A refugee is suing the Commonwealth for damages on the grounds that imprisoning him in hotels was actually illegal due to a bureaucratic technicality — which has pretty huge implications for other asylum seekers still detained.
Mostafa “Moz” Azimitabar is a Kurdish refugee who spent more than six years in our country’s hellish offshore detention regime in Papa New Guinea. He was brought to Australia for a medical emergency in 2019 under the now-repealed Medevac policy. Yes, our government really killed a law designed to help sick refugees.
The Kurdish musician was meant to be transferred for medical treatment when he arrived in Australia. Instead, he was left to languish in two different Melbourne hotels for 15 months — the Mantra and Park hotel — which effectively functioned as dark, mostly windowless prisons that isolated him from the outside world. He was finally released on a bridging visa in January 2021.
Now, Azimitabar is taking the Commonwealth to Federal Court on the grounds that it was illegal to put him in hotel detention and he’s seeking damages for the intense trauma he endured.
This man @AzimiMoz was detained for a long time, but on release was straight into working for others with deep generosity and no bitterness… a truly extraordinary example for us all, I reckon. A good man, and an asset for the nation in the way refugees so often are. https://t.co/GtpMHjzyND— Annabel Crabb (@annabelcrabb) June 23, 2022
“It’s important that I have my human rights,” he said, per The Guardian.
“They just pointed at me [and said] ‘you don’t have rights, you are illegal, you are dangerous’.
“The way I received this kind of image from the politicians who locked me up there, it’s connected to trauma. They are hurting me with this.”
The TL;DR on his case is that, essentially, only an immigration minister can approve the use of hotels as detention facilities. And they have to do so in writing.
According to The Migration Act, “unlawful” non-citizens (ugh, when will we learn there’s no such thing as illegal asylum seekers!!!) who do not have a visa must be detained in a detention centre, prison, remand centre, police station or a police watch house. OR another place approved in writing by the immigration minister specifically.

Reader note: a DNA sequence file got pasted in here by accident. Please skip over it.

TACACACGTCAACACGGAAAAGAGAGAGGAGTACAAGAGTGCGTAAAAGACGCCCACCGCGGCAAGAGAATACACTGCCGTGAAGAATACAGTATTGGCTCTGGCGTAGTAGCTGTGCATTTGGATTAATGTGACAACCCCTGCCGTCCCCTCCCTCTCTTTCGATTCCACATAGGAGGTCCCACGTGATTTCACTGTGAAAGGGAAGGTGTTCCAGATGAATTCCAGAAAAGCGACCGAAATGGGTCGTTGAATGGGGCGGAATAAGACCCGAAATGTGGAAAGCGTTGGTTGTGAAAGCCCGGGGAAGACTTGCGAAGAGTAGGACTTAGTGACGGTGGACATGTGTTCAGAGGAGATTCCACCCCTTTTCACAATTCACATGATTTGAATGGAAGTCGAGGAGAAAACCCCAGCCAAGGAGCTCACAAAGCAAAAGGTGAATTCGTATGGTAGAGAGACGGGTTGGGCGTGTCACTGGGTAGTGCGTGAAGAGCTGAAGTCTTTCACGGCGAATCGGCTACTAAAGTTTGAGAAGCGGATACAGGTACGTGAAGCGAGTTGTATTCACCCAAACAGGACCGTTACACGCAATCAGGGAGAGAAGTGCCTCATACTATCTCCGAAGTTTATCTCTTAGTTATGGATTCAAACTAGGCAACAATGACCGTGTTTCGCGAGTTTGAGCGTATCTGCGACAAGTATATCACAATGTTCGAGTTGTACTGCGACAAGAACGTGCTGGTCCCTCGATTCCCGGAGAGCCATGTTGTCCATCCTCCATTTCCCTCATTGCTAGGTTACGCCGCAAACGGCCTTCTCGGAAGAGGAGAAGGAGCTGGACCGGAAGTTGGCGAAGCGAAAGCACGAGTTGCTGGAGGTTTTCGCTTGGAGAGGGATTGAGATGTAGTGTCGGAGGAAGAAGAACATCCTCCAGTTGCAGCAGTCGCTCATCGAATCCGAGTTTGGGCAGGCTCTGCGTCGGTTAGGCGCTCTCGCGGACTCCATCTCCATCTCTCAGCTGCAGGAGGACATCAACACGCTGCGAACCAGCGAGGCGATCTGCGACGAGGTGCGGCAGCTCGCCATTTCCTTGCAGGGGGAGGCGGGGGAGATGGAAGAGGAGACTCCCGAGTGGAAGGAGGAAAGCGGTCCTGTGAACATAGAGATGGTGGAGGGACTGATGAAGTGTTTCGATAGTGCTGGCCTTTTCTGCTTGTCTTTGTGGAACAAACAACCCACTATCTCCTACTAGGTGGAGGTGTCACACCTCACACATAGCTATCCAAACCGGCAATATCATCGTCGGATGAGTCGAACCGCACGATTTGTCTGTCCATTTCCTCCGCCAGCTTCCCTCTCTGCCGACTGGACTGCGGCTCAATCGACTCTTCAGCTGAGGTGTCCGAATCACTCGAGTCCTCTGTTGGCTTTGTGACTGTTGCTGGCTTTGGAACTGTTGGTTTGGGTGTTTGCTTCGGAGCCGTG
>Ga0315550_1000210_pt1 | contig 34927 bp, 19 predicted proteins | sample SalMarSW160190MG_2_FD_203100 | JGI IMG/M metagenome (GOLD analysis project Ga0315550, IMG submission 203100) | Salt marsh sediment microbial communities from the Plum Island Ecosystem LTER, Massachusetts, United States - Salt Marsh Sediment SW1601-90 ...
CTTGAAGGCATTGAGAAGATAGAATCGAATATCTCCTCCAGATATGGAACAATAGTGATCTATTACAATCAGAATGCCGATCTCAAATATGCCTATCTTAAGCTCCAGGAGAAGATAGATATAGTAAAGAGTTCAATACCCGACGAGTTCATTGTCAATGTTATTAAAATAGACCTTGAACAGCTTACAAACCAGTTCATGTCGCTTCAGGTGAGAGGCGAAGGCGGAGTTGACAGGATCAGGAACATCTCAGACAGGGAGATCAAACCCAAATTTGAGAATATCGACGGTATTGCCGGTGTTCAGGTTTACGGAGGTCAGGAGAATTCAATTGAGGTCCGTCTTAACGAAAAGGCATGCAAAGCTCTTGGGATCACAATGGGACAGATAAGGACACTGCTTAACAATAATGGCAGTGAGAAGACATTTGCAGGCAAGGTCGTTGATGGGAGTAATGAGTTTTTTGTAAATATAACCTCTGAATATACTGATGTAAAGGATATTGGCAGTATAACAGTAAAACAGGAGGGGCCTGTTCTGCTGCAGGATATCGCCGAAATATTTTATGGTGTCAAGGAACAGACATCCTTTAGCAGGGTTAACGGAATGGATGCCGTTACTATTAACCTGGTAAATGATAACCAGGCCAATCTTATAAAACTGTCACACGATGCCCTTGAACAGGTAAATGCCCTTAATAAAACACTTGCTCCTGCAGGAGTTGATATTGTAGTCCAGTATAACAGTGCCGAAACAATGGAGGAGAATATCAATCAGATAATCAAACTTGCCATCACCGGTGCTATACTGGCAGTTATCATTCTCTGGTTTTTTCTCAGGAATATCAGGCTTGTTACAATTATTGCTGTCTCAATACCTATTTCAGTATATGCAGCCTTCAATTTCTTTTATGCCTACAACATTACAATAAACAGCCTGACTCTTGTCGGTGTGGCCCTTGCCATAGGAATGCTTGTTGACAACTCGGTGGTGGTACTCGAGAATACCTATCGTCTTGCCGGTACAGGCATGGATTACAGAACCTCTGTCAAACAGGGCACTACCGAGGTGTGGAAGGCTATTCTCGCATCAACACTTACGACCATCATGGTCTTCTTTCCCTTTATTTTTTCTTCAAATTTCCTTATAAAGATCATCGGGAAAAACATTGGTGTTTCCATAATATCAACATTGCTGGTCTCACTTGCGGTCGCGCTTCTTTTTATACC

You know what’s not in that list? Hotels.
Azimitabar’s lawyers are alleging that, across five occasions in 2019 and 2020, then-Immigration Minister David Coleman and acting minister Alan Tudge delegated the responsibility of detaining refugees to officers, and *they’re* the ones who approved hotels to be used as detention centres.
Meaning any refugees and asylum seekers detained in hotels by those officers have been done so illegally, since it wasn’t approved in writing specifically by the immigration minister.
This is obvs huge not just because Azimitabar could win damages for being illegally detained, but it would mean all the other asylum seekers detained alongside him could also sue for illegal detention.
I have painted a self portrait with toothbrushes, coffee and some acrylic paints on a canvas 195 cm by 180 cm to submit for the Archibald Prize this year.— Moz (Mostafa Azimitabar) (@AzimiMoz) March 23, 2022
For 8 years in detention I was a number,
For 8 years I was called KNS088.https://t.co/Uj4g4TnCFO
Title : KNS088 pic.twitter.com/qj695zX3CF
Side note: how fucked is it that we have to find technicalities in bureaucratic decision-making just to challenge the detention and torture of refugees? I’m living for the day we as a country realise that actually, maybe we should just stop imprisoning people for the crime of *checks notes* fleeing persecution? Azimitabar was brought to Australia for medical treatment, FFS! This is truly a cruel fkn nation.
The Commonwealth, of course, denies it illegally detained Azimitabar.
It’s lawyers argue the officers who approved Azimitabar’s detention did so with whatever permissions they needed to and that it was all done right by the law.
They’re also arguing that the officers are covered by an executive power in the constitution which they believe allows them to detain refugees in hotels because it’s “necessary or reasonably incidental to the execution and maintenance of a valid law of the Commonwealth once that law has taken effect”.
Azimitabar’s case will take his case to court on Tuesday and it’s expected to be heard over two days.